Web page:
Missile threats to the U.S. homeland and allies and partners abroad will only continue to grow, said the commander of U.S. Northern Command and the North American Aerospace Defense Command.
Air Force Gen. Glen D. VanHerck testified yesterday before the Senate Armed Services Subcommittee on Strategic Forces hearing regarding the fiscal year 2024 defense authorization request and the Future Years Defense Program.
Russia and China continued to aggressively pursue and field a number of advanced capabilities, including hypersonic weapons and delivery platforms designed to evade detection across multiple domains and strike targets anywhere on the globe, including North America, he said.
“Hypersonic weapons are extremely difficult to detect and counter given the weapons’ speed and maneuverability, low flight paths and unpredictable trajectories,” he said.
Hypersonic weapons challenge NORAD’s ability to provide threat warning and attack assessments for Canada and the United States, he added.
“I believe the greatest risk for the United States stems from our inability to change at the pace required by the changing strategic environment,” he said.
Homeland defense must be recognized as essential to contingency plans at home and for power projection abroad, VanHerck said, adding that it’s vital that all military planning account for that.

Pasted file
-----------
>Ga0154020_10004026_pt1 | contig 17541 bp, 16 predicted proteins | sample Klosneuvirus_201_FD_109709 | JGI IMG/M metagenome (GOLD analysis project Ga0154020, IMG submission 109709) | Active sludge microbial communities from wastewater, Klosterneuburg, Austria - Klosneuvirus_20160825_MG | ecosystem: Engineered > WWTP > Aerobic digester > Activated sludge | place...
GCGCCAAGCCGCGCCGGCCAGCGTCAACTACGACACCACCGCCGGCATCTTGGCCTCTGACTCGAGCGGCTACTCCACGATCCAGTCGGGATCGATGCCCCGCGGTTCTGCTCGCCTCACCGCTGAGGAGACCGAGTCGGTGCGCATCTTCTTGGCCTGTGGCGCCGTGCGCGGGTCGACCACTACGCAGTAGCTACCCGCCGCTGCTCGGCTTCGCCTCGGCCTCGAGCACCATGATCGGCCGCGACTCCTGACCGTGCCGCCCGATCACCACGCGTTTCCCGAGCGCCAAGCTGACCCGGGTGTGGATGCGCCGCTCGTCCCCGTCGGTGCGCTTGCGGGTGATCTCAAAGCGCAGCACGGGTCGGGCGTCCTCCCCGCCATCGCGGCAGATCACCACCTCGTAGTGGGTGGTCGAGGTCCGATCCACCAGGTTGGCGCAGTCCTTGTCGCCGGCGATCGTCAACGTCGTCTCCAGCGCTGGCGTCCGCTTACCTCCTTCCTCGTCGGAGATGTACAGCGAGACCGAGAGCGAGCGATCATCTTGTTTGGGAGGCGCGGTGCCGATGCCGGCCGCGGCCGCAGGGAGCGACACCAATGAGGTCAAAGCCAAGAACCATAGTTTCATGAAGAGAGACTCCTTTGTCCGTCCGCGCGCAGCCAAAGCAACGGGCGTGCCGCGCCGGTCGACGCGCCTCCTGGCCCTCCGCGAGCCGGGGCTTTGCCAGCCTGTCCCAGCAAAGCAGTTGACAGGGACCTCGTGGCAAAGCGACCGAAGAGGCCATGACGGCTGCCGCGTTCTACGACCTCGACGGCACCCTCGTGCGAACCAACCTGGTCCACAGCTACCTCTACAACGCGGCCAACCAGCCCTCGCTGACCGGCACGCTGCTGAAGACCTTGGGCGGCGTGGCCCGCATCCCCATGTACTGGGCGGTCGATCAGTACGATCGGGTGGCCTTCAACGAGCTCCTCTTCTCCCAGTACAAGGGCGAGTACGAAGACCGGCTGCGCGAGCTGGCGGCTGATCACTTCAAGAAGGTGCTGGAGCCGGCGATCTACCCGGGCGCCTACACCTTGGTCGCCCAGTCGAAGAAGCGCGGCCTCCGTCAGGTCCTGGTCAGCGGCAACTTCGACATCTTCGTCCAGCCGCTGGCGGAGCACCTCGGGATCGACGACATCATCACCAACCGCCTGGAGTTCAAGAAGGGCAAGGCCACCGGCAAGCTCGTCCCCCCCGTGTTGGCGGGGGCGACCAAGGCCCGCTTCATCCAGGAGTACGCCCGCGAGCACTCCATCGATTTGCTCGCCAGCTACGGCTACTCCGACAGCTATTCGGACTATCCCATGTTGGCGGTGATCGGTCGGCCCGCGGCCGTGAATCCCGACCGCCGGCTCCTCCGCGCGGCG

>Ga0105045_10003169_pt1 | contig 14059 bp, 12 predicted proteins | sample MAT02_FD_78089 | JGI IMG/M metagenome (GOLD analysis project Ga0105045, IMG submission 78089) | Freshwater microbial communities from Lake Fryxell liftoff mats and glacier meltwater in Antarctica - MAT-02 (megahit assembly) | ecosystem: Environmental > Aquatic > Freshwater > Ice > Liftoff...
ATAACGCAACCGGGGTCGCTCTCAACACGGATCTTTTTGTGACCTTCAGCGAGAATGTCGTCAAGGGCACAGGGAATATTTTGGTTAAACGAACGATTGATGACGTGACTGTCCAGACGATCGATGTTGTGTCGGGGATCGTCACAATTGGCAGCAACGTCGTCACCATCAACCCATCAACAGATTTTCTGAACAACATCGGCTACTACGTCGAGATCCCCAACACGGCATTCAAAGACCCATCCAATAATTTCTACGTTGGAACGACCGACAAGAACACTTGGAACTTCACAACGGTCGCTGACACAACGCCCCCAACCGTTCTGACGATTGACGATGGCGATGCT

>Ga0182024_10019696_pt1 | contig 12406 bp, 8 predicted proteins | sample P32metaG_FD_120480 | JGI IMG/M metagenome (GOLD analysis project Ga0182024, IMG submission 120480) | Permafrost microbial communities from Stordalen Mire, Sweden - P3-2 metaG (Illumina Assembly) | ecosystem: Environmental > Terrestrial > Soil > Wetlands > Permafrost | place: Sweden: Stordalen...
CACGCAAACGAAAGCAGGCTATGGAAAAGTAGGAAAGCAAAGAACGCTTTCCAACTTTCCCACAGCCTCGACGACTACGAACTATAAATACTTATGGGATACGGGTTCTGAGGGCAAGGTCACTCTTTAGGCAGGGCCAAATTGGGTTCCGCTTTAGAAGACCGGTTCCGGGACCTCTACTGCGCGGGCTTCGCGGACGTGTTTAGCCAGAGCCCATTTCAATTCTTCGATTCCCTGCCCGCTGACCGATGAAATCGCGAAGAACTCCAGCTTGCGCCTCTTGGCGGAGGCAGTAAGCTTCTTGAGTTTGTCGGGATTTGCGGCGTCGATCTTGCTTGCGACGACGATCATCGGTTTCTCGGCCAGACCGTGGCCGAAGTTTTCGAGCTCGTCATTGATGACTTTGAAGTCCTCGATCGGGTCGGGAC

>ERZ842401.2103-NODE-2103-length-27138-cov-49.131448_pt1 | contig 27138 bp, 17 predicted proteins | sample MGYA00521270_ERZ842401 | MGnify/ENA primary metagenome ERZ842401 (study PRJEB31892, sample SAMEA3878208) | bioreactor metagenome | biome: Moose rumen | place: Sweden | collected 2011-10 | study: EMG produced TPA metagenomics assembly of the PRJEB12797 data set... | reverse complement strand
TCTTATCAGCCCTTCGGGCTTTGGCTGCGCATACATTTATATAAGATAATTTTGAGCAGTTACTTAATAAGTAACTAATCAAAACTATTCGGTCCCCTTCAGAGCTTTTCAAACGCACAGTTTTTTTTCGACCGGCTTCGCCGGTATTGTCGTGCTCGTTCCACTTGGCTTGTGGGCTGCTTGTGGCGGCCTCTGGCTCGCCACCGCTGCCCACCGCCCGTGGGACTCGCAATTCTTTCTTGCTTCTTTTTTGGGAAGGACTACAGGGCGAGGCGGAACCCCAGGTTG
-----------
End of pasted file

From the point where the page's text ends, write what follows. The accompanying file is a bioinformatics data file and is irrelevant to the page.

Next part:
“In an area of incredible innovation and technological achievement, inflexible, outdated processes are a greater impediment to success than many of our competitors’ advancements,” he said.
Navy Vice Adm. Jon A. Hill, director of the Missile Defense Agency, testified that countering hypersonic weapons is a challenge now and for the future.
To meet the hypersonic defense challenge, the Defense Department has integrated tracking capabilities between existing space-, ground- and sea-based radars, he said. “That capability is here today.”
Today’s sensor architecture and command and control can track hypersonic threats to support warnings and domain awareness. Aegis ships equipped with the sea-based terminal capability can now engage some hypersonic threats in the latter part of the missile’s flight path, called the terminal phase.
“Due to the global maneuver capabilities of hypersonic missiles, a space-based tracking and targeting capability is in clear need,” Hill said.
The Space Force and the Missile Defense Agency are co-developing hypersonic ballistic tracking from space, he said.
Later this year, hypersonic and ballistic-tracking, space-sensor satellites will demonstrate tracking and targeting to support hypersonic engagements. Those satellites will participate in flight tests and real-world threat collections throughout fiscal year 2024, he said.
The agency is working closely with the Navy to upgrade its sea-based terminal defenses to counter more advanced maneuvering and hypersonic threats. “Based on the threat evolution, we will deliver the next SBT incremental upgrade in 2025,” Hill said.
“Aegis SBT is the only active defense available today to counter hypersonic missile threats,” he added.
In order to expand the battlespace against hypersonic threats, the agency has initiated the Aegis Glide Phase Interceptor program. That program uses proven Aegis weapon system engage-on-remote network sensors to provide the depth of fire needed for terminal defenses, he said.
John F. Plumb, assistant secretary of defense for space policy, and Army Lt. Gen. Daniel L. Karbler, commander of the Army’s Space and Missile Defense Command, also testified.
This article, General Says Countering Hypersonic Weapons Is Imperative, was first published by The Department of Defense.
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